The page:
NCPA - National Center for Policy Analysis


March 11, 2008

What country has the world's largest oil reserves?  Saudi Arabia?  Iran?  Nigeria?  Venezuela?  Wrong on all counts.  The answer is Canada.  And our neighbor to the north is worried we don't want it, says Investor's Business Daily (IBD).

  • Canada has an estimated 1.6 trillion barrels of oil on its territory, much of it locked in tough-to-excavate tar sands in the province of Alberta.
  • By comparison, oil-rich Saudi Arabia has an estimated 270 billion barrels left.

Yet, according to the Financial Times of London, Canada's government recently sent U.S. Defense Secretary Robert Gates a letter of warning that it might not be able to sell the United States any of its oil, which the Pentagon desperately needs for national defense.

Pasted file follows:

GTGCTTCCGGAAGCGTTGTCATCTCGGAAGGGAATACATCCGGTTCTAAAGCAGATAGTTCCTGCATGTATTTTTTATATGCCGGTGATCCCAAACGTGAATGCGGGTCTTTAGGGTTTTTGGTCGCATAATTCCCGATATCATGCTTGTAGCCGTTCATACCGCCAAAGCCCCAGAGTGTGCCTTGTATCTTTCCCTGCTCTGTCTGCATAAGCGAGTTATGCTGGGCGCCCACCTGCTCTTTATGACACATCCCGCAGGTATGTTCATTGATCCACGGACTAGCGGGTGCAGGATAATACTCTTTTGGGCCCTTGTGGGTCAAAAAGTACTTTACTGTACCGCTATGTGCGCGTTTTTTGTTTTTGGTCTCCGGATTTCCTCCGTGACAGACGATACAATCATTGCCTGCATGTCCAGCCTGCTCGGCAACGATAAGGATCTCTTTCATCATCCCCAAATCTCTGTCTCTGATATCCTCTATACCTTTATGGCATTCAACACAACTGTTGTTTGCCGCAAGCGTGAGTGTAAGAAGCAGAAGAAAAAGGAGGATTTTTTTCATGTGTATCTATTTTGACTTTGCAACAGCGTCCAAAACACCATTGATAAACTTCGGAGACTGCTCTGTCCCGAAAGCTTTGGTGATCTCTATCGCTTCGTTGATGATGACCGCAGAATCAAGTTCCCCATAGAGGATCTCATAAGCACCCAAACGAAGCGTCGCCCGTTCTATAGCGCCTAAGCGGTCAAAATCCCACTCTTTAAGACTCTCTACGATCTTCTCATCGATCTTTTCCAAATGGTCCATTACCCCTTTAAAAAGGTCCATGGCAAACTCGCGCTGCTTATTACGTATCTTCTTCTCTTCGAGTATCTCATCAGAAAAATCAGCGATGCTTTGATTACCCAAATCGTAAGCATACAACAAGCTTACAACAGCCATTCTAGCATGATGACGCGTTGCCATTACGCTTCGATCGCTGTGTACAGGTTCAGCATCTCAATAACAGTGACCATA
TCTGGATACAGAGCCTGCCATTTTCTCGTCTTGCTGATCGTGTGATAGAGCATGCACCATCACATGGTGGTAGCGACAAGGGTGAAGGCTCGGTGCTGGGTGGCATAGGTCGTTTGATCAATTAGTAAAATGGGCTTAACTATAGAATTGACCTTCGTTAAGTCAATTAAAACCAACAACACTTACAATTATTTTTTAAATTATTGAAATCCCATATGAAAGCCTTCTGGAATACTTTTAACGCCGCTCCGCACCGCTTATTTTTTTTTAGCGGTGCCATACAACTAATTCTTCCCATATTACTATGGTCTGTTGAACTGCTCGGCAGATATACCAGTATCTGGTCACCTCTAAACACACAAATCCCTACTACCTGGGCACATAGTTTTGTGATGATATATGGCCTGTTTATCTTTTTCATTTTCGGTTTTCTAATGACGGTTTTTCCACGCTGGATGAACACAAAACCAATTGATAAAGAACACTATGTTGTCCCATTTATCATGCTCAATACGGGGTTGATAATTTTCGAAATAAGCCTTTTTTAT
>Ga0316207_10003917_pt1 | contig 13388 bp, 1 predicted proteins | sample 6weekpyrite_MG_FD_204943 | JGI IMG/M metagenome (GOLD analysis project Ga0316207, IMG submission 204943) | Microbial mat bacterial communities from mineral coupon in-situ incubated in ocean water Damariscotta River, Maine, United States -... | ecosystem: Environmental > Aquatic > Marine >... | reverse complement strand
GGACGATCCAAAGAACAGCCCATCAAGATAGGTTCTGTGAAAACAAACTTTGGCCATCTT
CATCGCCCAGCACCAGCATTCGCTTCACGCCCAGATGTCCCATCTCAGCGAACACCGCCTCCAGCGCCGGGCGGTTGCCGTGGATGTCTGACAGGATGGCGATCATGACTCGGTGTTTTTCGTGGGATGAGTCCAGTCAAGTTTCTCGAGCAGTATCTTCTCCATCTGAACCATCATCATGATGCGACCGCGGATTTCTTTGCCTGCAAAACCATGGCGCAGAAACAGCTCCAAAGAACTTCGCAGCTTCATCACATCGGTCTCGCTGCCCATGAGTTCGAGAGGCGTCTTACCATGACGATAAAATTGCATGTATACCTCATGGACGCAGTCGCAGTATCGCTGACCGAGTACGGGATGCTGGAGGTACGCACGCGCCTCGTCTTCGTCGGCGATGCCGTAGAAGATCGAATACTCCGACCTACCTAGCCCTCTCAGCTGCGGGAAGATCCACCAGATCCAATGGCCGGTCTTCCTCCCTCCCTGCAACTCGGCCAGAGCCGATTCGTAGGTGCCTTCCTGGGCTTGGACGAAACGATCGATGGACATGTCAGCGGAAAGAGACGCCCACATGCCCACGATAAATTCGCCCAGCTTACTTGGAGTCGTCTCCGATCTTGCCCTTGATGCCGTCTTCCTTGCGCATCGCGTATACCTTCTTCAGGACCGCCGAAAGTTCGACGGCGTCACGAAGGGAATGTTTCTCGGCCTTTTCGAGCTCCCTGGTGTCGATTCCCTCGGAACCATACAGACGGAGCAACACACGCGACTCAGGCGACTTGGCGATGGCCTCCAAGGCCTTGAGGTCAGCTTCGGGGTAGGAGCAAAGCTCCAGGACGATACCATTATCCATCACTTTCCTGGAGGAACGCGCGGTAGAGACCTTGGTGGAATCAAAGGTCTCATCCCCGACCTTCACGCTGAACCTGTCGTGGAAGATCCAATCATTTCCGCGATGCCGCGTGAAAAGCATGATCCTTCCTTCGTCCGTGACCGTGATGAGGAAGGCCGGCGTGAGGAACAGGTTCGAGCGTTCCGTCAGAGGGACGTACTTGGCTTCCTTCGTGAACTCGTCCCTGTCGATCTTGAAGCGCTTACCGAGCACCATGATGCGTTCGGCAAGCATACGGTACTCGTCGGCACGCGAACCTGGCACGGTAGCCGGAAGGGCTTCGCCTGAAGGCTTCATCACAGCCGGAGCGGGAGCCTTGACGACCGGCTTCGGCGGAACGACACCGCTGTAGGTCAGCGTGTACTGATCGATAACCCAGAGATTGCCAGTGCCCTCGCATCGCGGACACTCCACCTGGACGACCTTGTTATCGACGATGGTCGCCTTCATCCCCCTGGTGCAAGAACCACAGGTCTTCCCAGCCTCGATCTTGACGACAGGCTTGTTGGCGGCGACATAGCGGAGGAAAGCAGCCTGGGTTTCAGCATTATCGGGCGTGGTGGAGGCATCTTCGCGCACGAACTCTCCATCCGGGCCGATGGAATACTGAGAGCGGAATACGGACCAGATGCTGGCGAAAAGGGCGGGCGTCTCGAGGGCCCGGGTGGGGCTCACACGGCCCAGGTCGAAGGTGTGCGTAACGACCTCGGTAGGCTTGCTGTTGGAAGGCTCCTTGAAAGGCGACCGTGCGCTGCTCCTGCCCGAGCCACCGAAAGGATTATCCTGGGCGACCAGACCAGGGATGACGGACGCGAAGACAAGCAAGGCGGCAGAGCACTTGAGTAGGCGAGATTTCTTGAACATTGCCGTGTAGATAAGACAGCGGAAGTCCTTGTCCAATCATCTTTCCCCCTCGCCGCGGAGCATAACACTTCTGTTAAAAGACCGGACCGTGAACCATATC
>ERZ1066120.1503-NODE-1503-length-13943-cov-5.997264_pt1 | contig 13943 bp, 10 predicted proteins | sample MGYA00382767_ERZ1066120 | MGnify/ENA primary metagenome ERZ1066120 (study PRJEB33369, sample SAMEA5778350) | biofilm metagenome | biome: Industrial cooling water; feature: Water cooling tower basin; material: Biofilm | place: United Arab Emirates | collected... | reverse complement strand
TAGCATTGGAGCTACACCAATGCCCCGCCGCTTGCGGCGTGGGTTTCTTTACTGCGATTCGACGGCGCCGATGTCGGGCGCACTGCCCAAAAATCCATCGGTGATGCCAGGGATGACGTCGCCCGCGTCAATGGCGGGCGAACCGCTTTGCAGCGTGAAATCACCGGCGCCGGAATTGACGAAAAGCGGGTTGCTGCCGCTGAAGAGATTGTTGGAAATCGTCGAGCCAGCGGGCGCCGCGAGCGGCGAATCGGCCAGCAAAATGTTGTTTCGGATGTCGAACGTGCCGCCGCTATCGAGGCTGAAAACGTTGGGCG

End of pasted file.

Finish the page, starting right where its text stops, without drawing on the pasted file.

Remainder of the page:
For that, you can thank the Energy Independence and Security Act of 2007, passed by the Democratic Congress:

  • Under Section 526 of that law, tar sands are considered to be an alternative fuel.
  • But the law requires oil sold to the U.S. government and produced from alternative sources to emit fewer greenhouse gases than oil produced from conventional crude sources.

That's a big problem, says IBD.

Estimates show that removing the highly sticky, coagulated oil found in tar sands produces as much as five times the amount of greenhouse gas as pumping from a conventional well.

"Classifying the oil sands as a nonconventional fuel," said Tristan Landry, a spokesman for Canada's Embassy in Washington, "would unnecessarily complicate the integrated Canada-U.S. energy relationship."

Source: Editorial, "Kissing Off Canada," Investor's Business Daily, March 11, 2008.


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